Why booster shots and vaccine mixing added to WHO concerns
Tedros Adhanom Ghebreyesus, head of the World Health Organization, has spoken out against countries buying booster doses of Covid-19 vaccines for their citizens when their less fortunate counterparts have yet to vaccinate workers essential and vulnerable populations. But as countries let their hands be guided by fear or despair, news has also emerged that Thailand decides to mix two types of vaccines as it finds itself caught amid an alarming increase in cases. . The United Nations health agency has also called for caution on this matter, although several tests have attempted to explore the benefits of “mixing and pairing” Covid vaccines.
Why are countries ordering boosters?
U.S. pharmaceutical giant Pfizer has said it will seek emergency clearance for a third follow-up dose of its two-dose Covid-19 mRNA, as it found that the immunity conferred by its vaccine wanes over time even in as long as newer variants may be better suited to dodge the antibodies created by the jab.
“The Pfizer vaccine is very active against the Delta variant,” said company chief scientist Mikael Dolsten. But he warned that six months later, “there is probably a risk of reinfection as the antibodies, as expected, are declining.” A point of reference would be the example of Israel. The country reported a decline in the effectiveness of the Pfizer vaccine and Dolsten blamed this on infections in people who had been vaccinated in January or February.
Reuters news agency said Israel’s health ministry reported that the vaccine’s effectiveness in preventing both infections and symptomatic illnesses fell to 64 percent in June. However, at the same time, the vaccine was 93 percent effective against hospitalizations and serious illness.
Even so, Israel does not appear to be taking any risks and has said it will start giving a third vaccine to people with weakened immune systems, although it is still not decided whether it will launch open boosters for it. entire population.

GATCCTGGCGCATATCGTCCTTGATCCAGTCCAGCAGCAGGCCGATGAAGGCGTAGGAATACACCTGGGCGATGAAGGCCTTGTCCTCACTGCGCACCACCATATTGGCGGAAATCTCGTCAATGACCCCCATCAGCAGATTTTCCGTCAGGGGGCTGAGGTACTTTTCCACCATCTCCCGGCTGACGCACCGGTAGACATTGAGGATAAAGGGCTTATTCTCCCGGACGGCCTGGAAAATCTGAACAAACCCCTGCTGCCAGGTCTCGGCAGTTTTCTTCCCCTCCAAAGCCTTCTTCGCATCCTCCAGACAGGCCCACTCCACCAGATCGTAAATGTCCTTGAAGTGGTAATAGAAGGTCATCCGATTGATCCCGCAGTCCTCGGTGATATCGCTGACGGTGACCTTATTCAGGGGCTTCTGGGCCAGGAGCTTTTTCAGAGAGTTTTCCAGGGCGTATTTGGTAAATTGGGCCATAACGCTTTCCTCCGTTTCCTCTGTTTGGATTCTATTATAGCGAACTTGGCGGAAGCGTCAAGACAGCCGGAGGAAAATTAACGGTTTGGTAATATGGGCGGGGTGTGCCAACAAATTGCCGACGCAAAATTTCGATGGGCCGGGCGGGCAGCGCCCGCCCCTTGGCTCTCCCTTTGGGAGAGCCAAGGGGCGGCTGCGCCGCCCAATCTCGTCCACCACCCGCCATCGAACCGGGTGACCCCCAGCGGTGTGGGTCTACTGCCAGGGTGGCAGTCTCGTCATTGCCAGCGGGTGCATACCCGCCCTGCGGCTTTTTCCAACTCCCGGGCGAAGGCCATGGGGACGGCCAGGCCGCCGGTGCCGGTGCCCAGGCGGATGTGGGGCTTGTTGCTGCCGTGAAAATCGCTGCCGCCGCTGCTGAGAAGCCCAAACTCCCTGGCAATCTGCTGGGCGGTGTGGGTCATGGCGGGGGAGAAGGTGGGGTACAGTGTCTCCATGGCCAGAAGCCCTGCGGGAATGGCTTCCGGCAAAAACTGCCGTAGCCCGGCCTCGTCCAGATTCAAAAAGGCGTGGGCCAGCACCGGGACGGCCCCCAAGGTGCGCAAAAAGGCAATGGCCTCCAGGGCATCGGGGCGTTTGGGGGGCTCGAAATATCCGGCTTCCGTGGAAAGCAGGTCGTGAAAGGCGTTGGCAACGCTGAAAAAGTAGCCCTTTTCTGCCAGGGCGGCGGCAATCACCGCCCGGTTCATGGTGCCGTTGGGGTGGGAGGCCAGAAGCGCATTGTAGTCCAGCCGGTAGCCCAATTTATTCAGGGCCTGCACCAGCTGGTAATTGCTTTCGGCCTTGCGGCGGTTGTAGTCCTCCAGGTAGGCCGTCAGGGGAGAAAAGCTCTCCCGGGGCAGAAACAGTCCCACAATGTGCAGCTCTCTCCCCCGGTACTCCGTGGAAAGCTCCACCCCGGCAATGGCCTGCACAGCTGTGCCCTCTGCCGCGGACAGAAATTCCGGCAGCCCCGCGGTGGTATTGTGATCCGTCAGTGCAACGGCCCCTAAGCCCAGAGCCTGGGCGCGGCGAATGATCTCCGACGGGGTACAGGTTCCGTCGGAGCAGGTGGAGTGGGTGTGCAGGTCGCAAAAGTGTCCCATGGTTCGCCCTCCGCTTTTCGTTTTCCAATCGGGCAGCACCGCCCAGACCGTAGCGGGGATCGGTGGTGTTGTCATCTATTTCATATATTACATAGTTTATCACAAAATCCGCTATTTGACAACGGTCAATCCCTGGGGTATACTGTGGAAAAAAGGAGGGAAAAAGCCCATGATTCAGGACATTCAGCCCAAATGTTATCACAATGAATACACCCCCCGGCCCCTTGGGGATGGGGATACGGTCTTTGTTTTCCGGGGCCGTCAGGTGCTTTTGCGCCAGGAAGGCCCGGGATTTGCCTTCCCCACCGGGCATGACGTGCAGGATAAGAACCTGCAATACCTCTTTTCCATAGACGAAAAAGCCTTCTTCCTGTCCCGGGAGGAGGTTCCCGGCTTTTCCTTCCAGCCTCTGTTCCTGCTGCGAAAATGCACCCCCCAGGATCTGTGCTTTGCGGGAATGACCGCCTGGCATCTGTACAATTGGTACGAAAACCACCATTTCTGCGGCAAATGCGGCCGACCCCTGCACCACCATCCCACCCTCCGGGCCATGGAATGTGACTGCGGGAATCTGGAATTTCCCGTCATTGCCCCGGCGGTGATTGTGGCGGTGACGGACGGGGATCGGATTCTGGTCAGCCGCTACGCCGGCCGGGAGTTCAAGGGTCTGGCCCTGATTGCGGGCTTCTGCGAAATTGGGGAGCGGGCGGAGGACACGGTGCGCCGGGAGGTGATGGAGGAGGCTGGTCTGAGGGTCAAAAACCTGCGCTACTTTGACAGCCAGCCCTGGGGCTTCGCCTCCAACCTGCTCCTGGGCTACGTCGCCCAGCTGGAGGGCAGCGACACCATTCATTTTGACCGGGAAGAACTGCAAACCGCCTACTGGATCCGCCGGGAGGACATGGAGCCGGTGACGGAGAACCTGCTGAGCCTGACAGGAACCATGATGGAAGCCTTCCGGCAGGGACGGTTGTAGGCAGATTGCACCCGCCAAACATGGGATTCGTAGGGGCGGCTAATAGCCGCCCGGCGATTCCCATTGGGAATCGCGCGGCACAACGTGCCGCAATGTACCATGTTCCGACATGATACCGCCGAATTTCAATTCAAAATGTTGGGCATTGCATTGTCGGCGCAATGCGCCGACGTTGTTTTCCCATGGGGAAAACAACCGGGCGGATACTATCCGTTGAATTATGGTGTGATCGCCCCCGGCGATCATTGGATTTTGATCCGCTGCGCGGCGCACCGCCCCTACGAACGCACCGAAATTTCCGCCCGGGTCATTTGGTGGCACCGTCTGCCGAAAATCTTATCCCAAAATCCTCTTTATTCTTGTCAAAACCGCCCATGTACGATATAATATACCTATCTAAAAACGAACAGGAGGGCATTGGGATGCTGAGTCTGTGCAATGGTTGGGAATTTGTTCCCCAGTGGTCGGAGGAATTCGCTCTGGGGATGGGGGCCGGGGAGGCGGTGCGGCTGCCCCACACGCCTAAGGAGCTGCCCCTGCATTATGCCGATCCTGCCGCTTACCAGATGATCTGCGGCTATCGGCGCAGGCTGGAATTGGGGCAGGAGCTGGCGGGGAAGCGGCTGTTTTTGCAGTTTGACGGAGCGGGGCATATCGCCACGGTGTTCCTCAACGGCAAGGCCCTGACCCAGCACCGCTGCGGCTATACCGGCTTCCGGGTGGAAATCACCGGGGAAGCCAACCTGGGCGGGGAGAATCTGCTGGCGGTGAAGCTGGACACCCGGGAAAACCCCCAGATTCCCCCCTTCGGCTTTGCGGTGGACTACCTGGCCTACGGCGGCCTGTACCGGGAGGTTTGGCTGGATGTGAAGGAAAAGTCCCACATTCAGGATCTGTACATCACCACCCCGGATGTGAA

Health officials in the United States and the European Union, meanwhile, appear to be sure that a third shot is not needed at this time. The U.S. Medicines and Disease Watchdogs said in a joint statement that people who have received both doses of their Covid-19 vaccines do not need a booster at this time. The country used Pfizer-BioNTech and Moderna mRNA injections and the Johnson & Johnson single-dose viral vector vaccine.
The European Medicines Agency (EMA) also said it was still early to ask if more than the two injections were currently needed.
What is the status of immunization around the world?
In the midst of this booster injection debate, poorer countries have been left behind in the race for vaccine supplies. A duke university tracker says that “many countries in Latin America, Africa and Asia have still not been able to purchase enough vaccines to cover their populations” while noting that “by the end of the ‘By summer 2020, the UK, EU countries and Canada had purchased enough doses through pre-market commitments to cover more than their entire population.
Experts explain that manufacturing pressures mean earlier deals made by richer countries leave only a “small slice of the pie” for low- and middle-income countries and the COVAX partnership, which strives to ensure equitable distribution of vaccines.